Archived Posts from this Category
Archived Posts from this Category
We’ve written about coffee in India before, but this Sunday’s piece in The Seattle Times is one of the best-researched, most thought-out pieces we’ve seen on the subject in the mainstream Western media: As India gains strength, so does its coffee | Special reports pages | The Seattle Times. At least on the growing side of things. (Coffee consumption in India is another story that’s poorly reported globally. The Seattle Times‘ Part 1 was dubious and a bit patronizing.)The article notes the long history of coffee growing and coffee consumption in India, dating back to the 1600s. This while most of the Western media has treated the news of Starbucks‘ recent entry into India as if the American fast food chain was on a mission to liberate the uncouth India masses from their coffee ignorance. (This is a little like introducing potatoes to Peruvians.)
The article also does a great service by introducing Sunalini Menon, who was formerly the head of quality at the Coffee Board of India and is credited with much of Indian coffee’s quality gains. Of particular interest is the controversy Ms. Menon raises by suggesting that robusta, when handled properly, should be eligible at Cup of Excellence competitions.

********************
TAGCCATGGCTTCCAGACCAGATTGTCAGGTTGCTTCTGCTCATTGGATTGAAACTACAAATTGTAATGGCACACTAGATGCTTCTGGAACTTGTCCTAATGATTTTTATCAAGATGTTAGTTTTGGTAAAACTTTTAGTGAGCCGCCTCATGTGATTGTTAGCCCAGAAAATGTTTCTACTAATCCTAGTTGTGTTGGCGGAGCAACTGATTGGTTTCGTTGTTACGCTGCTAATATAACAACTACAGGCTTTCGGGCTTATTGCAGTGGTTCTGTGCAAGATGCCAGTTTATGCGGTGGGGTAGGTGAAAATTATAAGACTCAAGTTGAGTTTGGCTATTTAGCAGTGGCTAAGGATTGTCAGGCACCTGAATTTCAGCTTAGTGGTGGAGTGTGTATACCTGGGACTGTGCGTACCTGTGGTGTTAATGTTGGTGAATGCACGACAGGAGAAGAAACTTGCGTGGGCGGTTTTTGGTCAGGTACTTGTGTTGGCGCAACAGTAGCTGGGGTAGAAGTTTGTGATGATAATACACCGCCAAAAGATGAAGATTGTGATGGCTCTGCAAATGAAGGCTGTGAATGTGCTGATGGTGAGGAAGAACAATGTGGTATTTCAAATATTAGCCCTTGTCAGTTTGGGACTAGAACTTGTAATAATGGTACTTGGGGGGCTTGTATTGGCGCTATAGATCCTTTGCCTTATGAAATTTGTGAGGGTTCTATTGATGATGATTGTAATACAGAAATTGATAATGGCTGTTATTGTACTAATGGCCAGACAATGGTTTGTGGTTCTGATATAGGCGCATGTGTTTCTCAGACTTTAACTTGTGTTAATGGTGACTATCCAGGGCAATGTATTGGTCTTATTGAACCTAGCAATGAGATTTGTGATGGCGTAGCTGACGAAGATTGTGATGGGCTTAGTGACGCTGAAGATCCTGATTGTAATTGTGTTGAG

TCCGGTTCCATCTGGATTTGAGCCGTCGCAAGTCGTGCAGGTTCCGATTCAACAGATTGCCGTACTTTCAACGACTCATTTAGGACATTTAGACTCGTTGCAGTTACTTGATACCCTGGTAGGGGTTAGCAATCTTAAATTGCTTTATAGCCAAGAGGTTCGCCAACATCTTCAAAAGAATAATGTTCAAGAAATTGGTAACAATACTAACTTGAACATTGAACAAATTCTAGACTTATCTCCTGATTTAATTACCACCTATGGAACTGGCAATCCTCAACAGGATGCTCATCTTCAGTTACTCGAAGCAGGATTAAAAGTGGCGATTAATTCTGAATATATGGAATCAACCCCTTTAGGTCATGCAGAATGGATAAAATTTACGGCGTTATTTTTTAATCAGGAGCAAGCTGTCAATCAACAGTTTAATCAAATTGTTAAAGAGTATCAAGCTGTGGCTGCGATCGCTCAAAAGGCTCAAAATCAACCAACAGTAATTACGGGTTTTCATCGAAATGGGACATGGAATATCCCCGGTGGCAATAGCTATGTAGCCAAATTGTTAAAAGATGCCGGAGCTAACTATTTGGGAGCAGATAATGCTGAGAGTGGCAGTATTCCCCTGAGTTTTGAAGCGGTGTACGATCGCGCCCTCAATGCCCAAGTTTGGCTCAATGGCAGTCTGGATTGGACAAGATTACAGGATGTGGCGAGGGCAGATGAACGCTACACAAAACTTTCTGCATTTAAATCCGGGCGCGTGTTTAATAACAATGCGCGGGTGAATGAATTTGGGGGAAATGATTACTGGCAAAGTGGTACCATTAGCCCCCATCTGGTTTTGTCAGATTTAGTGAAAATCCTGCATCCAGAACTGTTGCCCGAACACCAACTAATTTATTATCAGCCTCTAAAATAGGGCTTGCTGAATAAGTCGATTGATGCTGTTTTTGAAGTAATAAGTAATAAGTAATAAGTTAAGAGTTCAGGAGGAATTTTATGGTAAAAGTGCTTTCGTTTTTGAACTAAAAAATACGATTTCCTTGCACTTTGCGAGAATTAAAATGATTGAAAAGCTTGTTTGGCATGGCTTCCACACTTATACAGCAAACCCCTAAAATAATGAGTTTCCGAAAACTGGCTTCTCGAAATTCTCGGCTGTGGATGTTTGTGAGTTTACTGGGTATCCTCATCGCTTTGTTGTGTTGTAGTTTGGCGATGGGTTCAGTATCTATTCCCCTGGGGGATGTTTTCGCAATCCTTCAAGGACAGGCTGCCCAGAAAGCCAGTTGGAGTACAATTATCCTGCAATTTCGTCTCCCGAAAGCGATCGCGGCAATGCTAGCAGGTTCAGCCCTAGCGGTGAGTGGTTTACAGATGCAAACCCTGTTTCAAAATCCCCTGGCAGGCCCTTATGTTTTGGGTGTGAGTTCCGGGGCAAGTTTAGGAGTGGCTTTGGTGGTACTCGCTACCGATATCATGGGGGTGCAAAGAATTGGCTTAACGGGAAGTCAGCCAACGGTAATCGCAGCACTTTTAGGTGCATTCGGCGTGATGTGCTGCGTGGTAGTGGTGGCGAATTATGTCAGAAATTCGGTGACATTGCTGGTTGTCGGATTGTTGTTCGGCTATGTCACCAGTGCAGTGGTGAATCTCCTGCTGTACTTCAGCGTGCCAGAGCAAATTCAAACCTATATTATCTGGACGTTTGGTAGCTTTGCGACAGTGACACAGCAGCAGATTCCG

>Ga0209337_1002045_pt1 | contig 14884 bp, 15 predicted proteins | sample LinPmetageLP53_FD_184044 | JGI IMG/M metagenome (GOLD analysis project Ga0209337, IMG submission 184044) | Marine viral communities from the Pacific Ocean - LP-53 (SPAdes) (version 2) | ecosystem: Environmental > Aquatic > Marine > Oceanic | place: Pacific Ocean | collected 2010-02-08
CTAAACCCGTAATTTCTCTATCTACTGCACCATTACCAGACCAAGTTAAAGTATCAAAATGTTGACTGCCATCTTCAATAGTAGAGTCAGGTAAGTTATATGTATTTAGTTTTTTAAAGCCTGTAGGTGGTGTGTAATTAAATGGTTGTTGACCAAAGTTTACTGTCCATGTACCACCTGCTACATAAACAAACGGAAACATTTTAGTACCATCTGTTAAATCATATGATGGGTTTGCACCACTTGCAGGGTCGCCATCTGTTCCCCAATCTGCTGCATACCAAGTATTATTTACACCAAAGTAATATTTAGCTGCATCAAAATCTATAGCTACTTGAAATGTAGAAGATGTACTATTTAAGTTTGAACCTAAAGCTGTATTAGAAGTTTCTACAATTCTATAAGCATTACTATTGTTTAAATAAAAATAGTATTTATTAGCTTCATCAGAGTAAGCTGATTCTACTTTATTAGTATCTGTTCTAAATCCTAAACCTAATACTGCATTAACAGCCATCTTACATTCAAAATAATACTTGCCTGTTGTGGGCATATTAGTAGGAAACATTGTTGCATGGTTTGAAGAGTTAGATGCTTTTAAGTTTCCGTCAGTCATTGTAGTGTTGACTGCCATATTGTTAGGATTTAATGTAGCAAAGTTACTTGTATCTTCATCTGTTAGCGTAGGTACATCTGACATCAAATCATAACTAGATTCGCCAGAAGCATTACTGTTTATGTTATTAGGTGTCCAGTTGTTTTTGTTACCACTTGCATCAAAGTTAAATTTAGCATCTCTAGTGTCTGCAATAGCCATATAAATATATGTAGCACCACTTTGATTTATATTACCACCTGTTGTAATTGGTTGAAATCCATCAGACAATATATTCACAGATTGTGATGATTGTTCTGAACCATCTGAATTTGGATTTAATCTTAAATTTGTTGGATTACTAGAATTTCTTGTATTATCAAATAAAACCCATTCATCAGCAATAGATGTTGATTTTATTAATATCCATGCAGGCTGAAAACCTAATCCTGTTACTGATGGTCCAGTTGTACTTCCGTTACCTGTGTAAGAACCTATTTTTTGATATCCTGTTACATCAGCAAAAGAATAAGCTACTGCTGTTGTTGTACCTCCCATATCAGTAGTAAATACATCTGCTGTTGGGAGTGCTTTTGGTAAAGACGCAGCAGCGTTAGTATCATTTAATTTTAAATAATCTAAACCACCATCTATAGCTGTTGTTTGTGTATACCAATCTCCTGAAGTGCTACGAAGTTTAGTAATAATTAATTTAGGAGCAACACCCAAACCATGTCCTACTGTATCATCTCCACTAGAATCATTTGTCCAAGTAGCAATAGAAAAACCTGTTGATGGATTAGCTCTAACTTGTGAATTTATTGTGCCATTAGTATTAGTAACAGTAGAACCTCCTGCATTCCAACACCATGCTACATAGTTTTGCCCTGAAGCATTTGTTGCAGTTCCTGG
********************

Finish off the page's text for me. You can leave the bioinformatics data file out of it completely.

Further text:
Over the past several years, far and away some of the best robusta we’ve ever tasted has come out of India. In India, robusta can be handled like the most precious of arabica beans, and we often love what a measured dose of it does to round out an espresso blend. (Insert the *gag* *spew* *hack* of professional tastemakers here.)
Copy-editors are strange beasts. They can take a perfectly valid story, dress it up with titles and subheds, and transform it into something that sounds completely irrelevant to the contents within. Take yesterday’s Wall Street Journal piece on efforts seeking the genetic diversification of consumable coffee: The Indiana Jones of Coffee – WSJ.com (subhed: “Companies Go Deep Into Africa in Search of Perfect Bean”).
No, it’s not a bio piece about some swashbuckling snake-charmer in search of lost coffee gold. The Orchid Thief would be a more appropriate movie reference for just one of the characters in the article. It’s also not about Africa, as the genetic diversification effort is global. It’s not even about the ever-abused mythical “perfect bean” — as any single genetic coffee bean lineage would be just as susceptible to a mass extinction event as the limited coffee progeny we enjoy today.